7. MadDane thread starter macrumors 6502a

    Apr 5, 2015
    Thanks for the reply. That is a decent amount faster than, say the 3,3 i5 of the late 2015 (around 4,700 single-core, 13,000 multi-core).
    I hadn't seen that. It sounds like the i7 is pretty fast. Here is a link:
  8. -Ryan- macrumors 68000

    Jan 28, 2009
    My 3.4GHz i5 came out at 4662 single core and 13730 multi core.
  9. MadDane thread starter macrumors 6502a

    Apr 5, 2015
    Sounds like even the base model is pretty fast :)

    For fun I just looked up my current iMac vs. the new i7 on Geekbench.
    Single-core 2009 i7: 2,514
    Single core 2017 i7: 5,692

    Multi-core 2009 i7: 7,363
    Multi-core 2017 i7: 19,478

    In other words, the new 4.2 i7 is almost as fast in single-core performance as my current 2.8 i7 is multi-core!
  10. atlatnesiti macrumors 6502a

    Sep 4, 2008
    Sydney, Australia
    Huge difference in geekbench between iMac i5 and bto iMac i7 - 15,000 against 20,000 score...
    It is $1000 more though... :)
  11. macryan1 macrumors member

    Dec 13, 2009
    Talk more about your experience with your new it...short comings....etc. This is the iMac I plan on purchasing in a month or so....I'd be interested in your comments. Tx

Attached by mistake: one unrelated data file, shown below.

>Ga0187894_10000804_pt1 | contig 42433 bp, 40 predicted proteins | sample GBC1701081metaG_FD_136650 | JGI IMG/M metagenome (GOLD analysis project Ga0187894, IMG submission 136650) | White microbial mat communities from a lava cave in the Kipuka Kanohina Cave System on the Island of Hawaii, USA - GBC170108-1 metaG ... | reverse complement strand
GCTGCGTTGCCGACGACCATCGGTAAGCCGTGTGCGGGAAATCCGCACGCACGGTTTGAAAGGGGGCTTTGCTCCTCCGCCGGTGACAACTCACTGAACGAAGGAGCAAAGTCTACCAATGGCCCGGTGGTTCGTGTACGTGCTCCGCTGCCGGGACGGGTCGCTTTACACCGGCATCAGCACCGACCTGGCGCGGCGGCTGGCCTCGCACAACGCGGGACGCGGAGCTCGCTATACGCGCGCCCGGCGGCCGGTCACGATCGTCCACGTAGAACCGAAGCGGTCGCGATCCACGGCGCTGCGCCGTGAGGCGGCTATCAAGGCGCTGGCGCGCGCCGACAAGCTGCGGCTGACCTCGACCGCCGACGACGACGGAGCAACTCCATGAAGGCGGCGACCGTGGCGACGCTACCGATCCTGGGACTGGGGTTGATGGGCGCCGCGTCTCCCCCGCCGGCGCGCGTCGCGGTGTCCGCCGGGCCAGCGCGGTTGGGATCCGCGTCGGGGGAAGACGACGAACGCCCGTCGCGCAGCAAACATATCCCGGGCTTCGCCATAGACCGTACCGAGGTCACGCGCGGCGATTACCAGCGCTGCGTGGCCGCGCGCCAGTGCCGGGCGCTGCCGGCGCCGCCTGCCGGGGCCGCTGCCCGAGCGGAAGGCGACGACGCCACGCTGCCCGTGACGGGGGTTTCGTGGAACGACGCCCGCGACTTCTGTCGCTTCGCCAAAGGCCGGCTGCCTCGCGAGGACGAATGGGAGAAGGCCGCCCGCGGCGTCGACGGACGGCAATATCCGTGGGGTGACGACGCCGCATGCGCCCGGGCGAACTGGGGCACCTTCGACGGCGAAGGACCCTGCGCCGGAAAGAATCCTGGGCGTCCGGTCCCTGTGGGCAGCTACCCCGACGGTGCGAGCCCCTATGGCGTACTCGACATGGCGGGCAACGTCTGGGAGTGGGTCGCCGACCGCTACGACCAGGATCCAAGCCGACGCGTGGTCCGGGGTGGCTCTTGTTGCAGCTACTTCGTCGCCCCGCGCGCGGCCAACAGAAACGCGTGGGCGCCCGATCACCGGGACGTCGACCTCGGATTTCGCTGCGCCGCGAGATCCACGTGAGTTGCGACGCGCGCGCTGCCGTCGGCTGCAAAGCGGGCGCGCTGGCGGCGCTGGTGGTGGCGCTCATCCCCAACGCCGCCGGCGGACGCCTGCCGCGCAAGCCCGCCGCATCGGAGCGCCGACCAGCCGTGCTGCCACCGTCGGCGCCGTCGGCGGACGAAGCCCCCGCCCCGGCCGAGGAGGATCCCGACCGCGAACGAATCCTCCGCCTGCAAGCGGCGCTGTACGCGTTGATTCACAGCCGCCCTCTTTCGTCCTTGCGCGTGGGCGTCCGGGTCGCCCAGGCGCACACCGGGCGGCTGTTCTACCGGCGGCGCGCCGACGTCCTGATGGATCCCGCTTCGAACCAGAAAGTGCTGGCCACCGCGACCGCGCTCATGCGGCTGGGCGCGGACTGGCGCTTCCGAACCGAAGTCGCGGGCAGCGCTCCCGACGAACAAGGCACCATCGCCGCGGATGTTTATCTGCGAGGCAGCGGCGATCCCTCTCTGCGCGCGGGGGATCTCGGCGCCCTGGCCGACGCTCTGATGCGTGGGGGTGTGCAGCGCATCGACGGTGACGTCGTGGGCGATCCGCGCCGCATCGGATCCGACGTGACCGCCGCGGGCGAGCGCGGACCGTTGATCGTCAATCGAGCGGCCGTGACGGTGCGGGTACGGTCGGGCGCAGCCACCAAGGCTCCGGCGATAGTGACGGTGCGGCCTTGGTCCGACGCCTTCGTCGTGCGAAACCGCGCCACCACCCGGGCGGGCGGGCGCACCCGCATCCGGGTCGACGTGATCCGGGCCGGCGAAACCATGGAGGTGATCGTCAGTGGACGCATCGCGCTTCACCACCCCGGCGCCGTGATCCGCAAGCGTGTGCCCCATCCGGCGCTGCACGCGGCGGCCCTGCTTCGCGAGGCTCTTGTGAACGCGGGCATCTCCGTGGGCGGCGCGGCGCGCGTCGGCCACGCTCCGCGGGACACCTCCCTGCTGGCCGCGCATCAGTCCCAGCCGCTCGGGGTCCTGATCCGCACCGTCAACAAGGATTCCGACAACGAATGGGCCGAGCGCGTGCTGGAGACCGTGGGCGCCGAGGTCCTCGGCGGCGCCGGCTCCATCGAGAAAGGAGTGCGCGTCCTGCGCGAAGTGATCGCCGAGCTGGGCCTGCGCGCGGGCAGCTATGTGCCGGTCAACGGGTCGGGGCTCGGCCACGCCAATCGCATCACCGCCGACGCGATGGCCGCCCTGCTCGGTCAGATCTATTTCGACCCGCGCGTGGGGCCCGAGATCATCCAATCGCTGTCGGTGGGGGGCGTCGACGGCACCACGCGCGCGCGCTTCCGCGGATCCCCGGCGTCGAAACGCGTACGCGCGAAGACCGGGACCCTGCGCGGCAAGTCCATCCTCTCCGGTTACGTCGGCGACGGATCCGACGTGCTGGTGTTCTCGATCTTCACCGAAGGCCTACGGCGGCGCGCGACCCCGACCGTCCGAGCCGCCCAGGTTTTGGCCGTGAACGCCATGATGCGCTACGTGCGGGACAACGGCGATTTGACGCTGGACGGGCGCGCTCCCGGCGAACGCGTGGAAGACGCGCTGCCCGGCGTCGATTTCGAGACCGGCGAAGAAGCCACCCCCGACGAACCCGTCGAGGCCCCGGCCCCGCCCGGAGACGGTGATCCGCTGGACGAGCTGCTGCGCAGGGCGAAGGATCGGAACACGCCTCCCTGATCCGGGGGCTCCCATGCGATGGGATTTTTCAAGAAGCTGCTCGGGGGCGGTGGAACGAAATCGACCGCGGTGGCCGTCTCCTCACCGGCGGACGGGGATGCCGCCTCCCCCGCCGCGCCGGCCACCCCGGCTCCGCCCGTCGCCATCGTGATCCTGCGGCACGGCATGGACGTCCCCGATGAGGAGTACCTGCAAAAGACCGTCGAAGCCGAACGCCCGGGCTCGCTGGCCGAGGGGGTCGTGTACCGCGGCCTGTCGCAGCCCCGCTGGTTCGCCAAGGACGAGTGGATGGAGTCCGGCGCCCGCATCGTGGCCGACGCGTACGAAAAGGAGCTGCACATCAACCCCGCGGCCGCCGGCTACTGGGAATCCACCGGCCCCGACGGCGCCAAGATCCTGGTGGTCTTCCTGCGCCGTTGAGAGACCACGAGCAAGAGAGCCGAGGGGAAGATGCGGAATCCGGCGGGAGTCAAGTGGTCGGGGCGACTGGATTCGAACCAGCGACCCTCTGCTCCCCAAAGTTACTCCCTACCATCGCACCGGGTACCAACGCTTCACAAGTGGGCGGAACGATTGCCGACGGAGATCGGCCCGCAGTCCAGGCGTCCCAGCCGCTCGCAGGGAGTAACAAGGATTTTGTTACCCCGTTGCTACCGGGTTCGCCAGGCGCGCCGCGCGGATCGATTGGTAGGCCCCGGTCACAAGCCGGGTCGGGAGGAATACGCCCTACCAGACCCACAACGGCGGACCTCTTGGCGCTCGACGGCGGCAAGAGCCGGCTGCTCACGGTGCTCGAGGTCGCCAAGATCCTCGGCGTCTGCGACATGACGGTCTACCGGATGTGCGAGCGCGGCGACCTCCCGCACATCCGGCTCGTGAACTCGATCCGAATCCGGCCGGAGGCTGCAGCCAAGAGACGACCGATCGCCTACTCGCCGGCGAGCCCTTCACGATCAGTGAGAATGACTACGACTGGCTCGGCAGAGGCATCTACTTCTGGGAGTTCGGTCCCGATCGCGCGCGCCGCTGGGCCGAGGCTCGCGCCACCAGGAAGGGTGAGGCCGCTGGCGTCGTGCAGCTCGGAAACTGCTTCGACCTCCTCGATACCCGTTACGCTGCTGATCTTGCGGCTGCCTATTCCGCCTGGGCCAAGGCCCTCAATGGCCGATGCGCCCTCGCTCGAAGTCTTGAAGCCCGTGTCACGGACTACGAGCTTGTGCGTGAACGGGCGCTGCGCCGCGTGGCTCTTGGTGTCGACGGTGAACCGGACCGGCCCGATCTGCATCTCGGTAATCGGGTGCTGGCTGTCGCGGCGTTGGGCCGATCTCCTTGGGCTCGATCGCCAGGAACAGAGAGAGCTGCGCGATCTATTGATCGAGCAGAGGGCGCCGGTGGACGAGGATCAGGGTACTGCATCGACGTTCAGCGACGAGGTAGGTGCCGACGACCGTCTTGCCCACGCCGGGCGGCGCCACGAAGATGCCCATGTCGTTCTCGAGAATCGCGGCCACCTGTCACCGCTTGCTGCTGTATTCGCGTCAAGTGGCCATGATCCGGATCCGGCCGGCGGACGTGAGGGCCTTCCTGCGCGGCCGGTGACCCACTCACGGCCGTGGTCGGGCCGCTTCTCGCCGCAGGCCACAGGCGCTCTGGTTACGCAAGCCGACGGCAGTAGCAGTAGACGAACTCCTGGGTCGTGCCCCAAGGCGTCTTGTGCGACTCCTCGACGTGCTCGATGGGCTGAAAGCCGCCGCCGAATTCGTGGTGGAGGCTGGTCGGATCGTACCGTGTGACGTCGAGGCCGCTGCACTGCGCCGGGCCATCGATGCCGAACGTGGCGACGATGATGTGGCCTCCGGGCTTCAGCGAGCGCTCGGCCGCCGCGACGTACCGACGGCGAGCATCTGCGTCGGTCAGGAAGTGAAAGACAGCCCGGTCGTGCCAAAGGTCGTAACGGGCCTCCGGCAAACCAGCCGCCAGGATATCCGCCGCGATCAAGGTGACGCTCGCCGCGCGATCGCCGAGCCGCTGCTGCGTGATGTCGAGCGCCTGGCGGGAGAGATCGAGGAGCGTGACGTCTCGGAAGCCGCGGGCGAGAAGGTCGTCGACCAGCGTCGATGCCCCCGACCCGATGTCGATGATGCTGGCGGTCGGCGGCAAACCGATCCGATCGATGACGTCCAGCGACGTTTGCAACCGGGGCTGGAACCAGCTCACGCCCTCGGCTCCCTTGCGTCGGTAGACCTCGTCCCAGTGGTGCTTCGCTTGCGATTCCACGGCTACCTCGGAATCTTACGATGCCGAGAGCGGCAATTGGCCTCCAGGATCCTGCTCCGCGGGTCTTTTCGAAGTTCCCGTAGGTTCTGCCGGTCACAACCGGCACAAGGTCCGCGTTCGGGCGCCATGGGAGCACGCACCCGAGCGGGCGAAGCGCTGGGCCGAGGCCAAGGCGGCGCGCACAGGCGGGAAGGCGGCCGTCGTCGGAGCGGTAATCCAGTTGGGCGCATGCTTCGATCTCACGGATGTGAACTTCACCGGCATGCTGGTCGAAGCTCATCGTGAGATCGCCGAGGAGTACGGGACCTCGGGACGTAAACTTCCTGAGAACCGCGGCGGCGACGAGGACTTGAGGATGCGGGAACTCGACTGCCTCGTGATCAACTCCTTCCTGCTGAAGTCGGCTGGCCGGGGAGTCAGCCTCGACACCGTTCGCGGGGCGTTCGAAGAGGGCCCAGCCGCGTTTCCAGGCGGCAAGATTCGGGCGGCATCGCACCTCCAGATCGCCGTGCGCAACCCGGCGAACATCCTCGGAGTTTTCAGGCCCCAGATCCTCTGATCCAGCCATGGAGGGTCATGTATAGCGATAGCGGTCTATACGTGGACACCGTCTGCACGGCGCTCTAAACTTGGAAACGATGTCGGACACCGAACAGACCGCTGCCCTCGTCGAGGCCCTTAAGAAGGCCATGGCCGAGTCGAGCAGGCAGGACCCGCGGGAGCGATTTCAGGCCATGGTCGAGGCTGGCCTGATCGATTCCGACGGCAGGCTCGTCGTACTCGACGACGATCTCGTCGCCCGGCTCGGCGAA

12. Brian Y macrumors 68040

    Oct 21, 2012
    I'm really tempted to wait for the teardown to double check if the CPU is upgradable in the 27".

    My ideal spec is i7, 256GB SSD (don't need more, can just use externals) and 64GB RAM. I don't care about graphics, so I could, in essence, buy the base with 256GB SSD, upgrade to the 7700 myself (and sell the CPU in there), and upgrade the RAM.

    Could probably to the whole lot for less than the cost of the top model with an i7 and 8GB RAM.

    Looks like a relatively easy swap on the 21" (I've done a CPU change on my 2011 27" and I have no problem taking iMacs apart) - although I've not opened up a taped-screen model before.
  13. MadDane thread starter macrumors 6502a

    Apr 5, 2015
    I've opened up a 2012 iMac before (to replace a broken HDD with an SSD) and with the right tools it really is not that difficult. I think the hardest part was to put the screen back on completely flush, but with some patience it is not all that difficult. So if you were comfortable taking apart the 2011 version I think you will be fine with the new one as well.
  14. Brian Y macrumors 68040

    Oct 21, 2012